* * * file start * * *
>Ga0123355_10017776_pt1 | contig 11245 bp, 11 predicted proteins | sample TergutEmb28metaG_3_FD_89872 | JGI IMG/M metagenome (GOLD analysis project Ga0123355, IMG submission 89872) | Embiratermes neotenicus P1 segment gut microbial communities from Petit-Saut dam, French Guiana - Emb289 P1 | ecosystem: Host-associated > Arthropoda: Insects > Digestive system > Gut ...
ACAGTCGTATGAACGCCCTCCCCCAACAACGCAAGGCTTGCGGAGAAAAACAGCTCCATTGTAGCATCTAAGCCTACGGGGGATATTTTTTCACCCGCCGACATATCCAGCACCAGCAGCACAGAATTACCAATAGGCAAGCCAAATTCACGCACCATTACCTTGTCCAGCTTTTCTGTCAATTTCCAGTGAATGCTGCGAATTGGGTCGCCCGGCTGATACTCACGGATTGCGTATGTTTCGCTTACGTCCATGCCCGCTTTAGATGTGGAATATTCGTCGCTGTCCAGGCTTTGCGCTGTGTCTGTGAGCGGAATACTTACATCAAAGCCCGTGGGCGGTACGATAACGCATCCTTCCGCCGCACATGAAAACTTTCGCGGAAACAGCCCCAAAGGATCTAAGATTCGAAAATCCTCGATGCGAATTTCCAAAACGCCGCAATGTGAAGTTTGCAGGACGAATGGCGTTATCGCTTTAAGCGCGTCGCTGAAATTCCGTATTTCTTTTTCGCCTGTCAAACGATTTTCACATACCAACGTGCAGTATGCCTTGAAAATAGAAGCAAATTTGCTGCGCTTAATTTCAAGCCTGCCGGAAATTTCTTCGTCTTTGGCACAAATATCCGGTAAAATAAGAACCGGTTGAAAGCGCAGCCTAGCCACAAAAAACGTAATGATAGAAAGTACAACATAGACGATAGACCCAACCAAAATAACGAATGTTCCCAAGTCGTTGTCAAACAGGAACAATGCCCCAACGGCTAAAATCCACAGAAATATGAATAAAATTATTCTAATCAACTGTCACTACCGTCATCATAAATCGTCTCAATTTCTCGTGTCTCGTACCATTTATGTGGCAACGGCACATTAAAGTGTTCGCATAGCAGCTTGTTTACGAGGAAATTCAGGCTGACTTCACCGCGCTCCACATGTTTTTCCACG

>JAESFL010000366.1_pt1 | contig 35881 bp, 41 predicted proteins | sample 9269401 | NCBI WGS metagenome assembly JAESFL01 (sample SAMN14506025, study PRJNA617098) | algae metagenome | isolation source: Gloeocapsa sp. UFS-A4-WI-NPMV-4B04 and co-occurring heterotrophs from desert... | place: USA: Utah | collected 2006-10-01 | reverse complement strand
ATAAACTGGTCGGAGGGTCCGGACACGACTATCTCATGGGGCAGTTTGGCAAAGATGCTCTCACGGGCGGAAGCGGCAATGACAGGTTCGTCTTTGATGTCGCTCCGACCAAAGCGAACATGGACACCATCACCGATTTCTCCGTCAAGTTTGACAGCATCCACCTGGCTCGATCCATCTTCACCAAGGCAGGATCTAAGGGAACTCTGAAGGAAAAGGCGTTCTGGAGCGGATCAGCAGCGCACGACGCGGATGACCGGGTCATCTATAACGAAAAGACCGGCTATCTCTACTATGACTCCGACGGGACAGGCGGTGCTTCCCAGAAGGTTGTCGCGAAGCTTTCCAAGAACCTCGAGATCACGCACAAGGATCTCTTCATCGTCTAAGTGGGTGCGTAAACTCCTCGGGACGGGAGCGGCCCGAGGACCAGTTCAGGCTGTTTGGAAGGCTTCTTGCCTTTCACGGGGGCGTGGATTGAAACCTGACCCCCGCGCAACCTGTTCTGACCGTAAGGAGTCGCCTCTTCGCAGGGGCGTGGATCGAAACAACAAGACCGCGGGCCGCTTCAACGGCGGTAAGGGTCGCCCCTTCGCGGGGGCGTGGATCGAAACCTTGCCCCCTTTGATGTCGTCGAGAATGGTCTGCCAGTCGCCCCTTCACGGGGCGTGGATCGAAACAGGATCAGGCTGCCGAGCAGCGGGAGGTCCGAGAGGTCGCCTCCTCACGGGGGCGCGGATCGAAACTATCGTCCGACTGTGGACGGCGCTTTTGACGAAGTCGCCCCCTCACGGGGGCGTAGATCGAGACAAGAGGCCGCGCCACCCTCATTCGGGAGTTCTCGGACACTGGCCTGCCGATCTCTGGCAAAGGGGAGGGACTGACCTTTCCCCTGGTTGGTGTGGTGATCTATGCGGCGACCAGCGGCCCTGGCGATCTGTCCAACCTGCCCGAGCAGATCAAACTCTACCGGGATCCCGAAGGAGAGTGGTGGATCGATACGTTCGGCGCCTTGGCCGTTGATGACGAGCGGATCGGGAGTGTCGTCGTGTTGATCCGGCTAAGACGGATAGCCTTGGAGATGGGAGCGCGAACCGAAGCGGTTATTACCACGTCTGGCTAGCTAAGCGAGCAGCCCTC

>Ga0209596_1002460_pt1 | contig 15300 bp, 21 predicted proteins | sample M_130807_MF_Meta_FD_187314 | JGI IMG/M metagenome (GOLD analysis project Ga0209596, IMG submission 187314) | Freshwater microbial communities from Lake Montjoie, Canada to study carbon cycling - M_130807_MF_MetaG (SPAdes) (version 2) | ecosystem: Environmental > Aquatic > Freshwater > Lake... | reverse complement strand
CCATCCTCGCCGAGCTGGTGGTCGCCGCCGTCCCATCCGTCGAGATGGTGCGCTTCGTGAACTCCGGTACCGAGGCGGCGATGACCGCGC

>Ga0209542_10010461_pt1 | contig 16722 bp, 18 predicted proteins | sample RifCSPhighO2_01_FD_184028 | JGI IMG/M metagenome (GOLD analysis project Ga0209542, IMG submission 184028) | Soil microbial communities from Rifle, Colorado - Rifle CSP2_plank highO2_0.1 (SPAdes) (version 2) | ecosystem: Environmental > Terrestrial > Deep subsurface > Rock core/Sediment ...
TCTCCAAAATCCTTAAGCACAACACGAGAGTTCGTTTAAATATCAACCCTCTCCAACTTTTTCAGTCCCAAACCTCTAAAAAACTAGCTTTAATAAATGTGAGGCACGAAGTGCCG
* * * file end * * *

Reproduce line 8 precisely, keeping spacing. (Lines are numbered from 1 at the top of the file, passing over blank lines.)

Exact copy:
TCTCCAAAATCCTTAAGCACAACACGAGAGTTCGTTTAAATATCAACCCTCTCCAACTTTTTCAGTCCCAAACCTCTAAAAAACTAGCTTTAATAAATGTGAGGCACGAAGTGCCG